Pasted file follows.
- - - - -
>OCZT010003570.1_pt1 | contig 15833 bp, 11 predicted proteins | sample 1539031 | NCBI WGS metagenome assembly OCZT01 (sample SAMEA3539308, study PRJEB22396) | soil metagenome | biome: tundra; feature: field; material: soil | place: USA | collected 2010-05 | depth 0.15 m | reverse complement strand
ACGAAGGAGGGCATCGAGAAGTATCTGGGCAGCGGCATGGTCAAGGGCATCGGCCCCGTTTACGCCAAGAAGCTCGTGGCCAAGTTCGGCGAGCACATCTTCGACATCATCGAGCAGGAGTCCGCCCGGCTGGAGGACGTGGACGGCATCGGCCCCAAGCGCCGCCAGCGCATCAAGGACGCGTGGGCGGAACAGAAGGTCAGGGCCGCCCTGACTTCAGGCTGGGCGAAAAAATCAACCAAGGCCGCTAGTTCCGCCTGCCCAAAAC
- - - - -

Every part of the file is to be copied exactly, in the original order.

>OCZT010003570.1_pt1 | contig 15833 bp, 11 predicted proteins | sample 1539031 | NCBI WGS metagenome assembly OCZT01 (sample SAMEA3539308, study PRJEB22396) | soil metagenome | biome: tundra; feature: field; material: soil | place: USA | collected 2010-05 | depth 0.15 m | reverse complement strand
ACGAAGGAGGGCATCGAGAAGTATCTGGGCAGCGGCATGGTCAAGGGCATCGGCCCCGTTTACGCCAAGAAGCTCGTGGCCAAGTTCGGCGAGCACATCTTCGACATCATCGAGCAGGAGTCCGCCCGGCTGGAGGACGTGGACGGCATCGGCCCCAAGCGCCGCCAGCGCATCAAGGACGCGTGGGCGGAACAGAAGGTCAGGGCCGCCCTGACTTCAGGCTGGGCGAAAAAATCAACCAAGGCCGCTAGTTCCGCCTGCCCAAAAC